Advocates for more green spaces in Montreal are hailing a report from the city’s public consultation commission recommending that plans for a Turcot nature park running alongside Highway 20 be expanded significantly and serve as an emblematic green entryway to the city.
The nature park, which was projected to take up roughly 30 hectares of land tucked between the highway and Notre-Dame St. and the Lachine Canal, has widespread approval from city residents, the commission said in a report released Monday.
“But to ensure its viability, the project deserves to be improved” by expanding the proposed limits so it includes the green space of the falaise St-Jacques eco-territory, as well as the north-south pedestrian walkway project and a 10-metre protection zone for the falaise, in order to protect the whole green area, the report reads. The falaise, a forested, four-kilometre escarpment between the Turcot Interchange and Montreal West, was not included as part of the initial nature park project concept.
The first recommendation of the commission “is to rethink the limitations of the territory under study to make it into a project that is complete and coherent with the objectives of increasing the size of protected areas; to build secure and inviting infrastructure for walking and cycling; to facilitate access to the Falaise St-Jacques and the Lachine Canal, and to create a signature green entry to Montreal.”
“I feel so amazed that all of this happened and it’s because we were able to get all of these people and groups together over this thing, and it’s just so great,” said Lisa Mintz, founder and director of the Sauvons la falaise environmental group. “Nobody can say anymore that the Dalle Parc(pedestrian and bicycle bridge) is not part of this project.
“The next part is money — the city and provincial governments have to put the money where their mouths are.”
The city of Montreal announced plans last fall for public consultations on the new green space and pedestrian walkway project being planned for the former Turcot Yards. The reconfiguration of the Turcot Interchange and the highways and train lines leading to it left a large swath of land free to be converted from industrial zone to nature-park project.
More than 300 people participated in person, and another 1,139 did so online. The commission received 61 briefs from interested parties, 26 of which were also given as oral presentations before Montreal’s public consultation bureau, l’Office de consultation publique de Montréal.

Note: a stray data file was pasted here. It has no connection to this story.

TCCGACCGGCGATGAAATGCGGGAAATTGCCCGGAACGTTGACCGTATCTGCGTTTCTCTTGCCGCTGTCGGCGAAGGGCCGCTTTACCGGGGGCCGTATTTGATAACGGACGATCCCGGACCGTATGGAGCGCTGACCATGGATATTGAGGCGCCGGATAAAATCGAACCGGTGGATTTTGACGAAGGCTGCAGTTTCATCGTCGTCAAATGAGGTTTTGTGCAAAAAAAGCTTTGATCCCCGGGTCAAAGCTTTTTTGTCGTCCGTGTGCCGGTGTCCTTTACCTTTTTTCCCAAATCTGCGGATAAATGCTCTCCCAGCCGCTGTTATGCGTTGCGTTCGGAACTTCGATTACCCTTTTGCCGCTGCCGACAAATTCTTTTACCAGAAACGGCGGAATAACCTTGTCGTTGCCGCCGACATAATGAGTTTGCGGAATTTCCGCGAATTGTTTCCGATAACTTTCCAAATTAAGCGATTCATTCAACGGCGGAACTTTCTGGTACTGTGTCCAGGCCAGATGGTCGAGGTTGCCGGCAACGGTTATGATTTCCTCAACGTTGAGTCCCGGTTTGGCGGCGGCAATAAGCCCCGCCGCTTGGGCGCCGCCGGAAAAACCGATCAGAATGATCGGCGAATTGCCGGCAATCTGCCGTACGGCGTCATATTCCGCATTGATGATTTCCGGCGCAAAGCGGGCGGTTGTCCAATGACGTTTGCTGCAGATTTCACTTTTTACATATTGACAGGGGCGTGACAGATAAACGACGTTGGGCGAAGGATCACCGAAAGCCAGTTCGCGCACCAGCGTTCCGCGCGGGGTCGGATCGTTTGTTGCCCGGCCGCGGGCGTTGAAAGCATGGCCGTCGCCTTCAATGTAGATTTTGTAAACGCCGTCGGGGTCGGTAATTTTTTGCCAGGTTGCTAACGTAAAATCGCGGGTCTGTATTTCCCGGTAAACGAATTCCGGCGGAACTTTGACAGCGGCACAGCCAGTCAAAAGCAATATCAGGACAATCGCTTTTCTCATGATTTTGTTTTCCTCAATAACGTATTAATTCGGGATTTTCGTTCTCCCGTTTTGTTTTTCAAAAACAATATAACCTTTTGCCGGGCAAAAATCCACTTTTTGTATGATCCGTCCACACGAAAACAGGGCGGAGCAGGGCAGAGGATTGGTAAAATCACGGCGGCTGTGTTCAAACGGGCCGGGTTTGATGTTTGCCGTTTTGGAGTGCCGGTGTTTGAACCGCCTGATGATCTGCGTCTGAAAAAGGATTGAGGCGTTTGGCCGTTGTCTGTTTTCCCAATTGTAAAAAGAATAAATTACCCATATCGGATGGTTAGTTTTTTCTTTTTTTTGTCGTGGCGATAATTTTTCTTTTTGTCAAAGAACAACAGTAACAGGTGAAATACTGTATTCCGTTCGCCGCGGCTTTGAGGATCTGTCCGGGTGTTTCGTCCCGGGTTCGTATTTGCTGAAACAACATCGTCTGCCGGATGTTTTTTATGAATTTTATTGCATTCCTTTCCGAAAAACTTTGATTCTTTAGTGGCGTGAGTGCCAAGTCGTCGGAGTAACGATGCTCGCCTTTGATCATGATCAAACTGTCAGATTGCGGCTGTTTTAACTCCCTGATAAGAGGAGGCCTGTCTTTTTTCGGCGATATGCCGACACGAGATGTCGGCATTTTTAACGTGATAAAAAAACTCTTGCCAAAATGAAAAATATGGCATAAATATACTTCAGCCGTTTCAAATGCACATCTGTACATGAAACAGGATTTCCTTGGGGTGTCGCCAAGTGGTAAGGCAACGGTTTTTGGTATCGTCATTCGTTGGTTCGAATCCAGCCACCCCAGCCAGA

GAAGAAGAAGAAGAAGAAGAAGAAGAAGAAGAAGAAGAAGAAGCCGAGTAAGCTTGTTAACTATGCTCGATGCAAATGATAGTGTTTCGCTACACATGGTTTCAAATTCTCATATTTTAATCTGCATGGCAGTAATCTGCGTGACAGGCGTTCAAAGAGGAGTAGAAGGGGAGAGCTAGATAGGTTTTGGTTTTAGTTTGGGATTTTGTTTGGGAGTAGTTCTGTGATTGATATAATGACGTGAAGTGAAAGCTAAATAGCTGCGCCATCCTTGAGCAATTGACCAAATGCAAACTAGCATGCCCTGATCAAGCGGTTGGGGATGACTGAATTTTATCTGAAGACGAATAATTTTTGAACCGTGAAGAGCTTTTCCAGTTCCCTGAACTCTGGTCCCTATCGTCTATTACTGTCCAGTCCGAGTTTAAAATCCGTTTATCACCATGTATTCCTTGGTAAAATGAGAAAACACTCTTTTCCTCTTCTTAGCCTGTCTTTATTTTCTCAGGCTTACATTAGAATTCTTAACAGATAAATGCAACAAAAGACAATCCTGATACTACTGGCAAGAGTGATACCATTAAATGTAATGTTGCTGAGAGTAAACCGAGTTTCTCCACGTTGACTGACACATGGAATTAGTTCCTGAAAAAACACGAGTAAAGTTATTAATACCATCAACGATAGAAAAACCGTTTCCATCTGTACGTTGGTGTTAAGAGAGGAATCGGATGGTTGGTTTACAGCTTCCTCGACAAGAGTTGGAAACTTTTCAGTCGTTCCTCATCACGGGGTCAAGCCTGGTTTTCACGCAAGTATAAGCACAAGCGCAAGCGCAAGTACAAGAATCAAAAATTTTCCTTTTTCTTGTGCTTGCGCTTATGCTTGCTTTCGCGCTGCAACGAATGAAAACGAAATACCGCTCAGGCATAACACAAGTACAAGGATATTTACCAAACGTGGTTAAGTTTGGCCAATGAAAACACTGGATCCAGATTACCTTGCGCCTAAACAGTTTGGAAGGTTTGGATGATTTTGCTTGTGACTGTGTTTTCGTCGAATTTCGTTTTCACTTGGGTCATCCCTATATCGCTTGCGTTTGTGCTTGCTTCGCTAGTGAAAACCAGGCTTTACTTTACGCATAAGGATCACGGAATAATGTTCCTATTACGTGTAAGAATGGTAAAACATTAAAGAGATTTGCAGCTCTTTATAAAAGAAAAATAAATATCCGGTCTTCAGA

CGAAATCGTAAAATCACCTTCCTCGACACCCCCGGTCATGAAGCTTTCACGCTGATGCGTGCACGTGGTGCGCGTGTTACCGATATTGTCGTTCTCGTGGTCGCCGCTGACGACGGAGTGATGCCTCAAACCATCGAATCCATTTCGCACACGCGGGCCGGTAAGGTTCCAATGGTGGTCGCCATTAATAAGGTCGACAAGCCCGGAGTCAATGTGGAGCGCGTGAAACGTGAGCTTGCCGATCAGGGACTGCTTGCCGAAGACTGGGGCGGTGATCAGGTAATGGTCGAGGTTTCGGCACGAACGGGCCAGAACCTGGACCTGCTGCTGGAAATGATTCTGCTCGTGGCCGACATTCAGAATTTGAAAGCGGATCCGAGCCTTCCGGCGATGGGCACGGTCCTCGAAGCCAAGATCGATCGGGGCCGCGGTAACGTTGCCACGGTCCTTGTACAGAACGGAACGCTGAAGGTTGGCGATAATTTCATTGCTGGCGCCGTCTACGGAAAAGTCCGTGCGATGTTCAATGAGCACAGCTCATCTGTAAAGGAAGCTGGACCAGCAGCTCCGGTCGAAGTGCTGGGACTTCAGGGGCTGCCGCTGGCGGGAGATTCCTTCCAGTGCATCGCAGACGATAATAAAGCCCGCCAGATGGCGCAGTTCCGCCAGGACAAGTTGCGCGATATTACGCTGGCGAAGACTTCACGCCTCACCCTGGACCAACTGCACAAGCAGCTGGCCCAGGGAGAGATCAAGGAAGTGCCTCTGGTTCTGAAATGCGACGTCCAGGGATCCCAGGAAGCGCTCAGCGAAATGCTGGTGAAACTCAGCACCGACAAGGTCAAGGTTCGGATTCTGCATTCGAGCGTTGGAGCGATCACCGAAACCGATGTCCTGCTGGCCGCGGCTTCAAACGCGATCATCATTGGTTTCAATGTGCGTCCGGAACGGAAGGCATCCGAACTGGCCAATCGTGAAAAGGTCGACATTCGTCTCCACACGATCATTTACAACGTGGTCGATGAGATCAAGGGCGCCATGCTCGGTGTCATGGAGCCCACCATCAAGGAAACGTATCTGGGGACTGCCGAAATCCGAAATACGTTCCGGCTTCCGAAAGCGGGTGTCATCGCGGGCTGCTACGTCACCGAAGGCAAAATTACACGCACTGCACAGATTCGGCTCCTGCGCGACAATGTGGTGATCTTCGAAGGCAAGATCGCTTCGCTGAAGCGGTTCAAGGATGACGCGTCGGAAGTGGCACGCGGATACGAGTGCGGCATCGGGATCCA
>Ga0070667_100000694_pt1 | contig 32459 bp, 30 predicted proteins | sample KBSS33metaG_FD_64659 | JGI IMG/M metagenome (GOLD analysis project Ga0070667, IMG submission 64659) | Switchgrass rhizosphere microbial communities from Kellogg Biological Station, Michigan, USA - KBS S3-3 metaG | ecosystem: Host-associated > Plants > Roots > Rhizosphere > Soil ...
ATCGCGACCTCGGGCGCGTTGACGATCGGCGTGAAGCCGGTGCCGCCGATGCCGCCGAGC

The city said it wanted to accomplish three things with the project: develop a nature park in the old Turcot Yards that would include wetlands and wooded areas; create a north-south link for pedestrians and cyclists to be able to cross the falaise, railway and highway; and to create a “green and emblematic” entrance to the city.
Based on feedback from the consultations, the commission made 20 recommendations, including: Making the falaise part of the overall project, creating a 10-metre protective set-back area from the top of the ridge of the falaise to discourage dumping; creating a “green-band” of trees and fauna to offset the park from the highway; and including Terry Fox Park on St-Jacques St. into the project.
A pedestrian and cycling link connecting the Sud-Ouest and Côte-des-Neiges—Notre-Dame de-Grâce boroughs and the nature park should incorporate a bold, distinctive look to reinforce the overall area’s role as a green entryway to downtown Montreal, used by many travellers commuting from the airport. As well, a citizen’s committee should be created to ensure continued public input for the project.
In a statement, the city of Montreal said it welcomed the recommendations.
“The report confirms that the nature park is of great interest to the citizens of Montreal. We will take into account the falaise St-Jacques into the development of the new park,” the city said.
A citizen’s information session with city and provincial officials present will be held Tuesday at 7 p.m. at the St-Raymond Community Centre in N.D.G. at 5600 Upper Lachine Rd.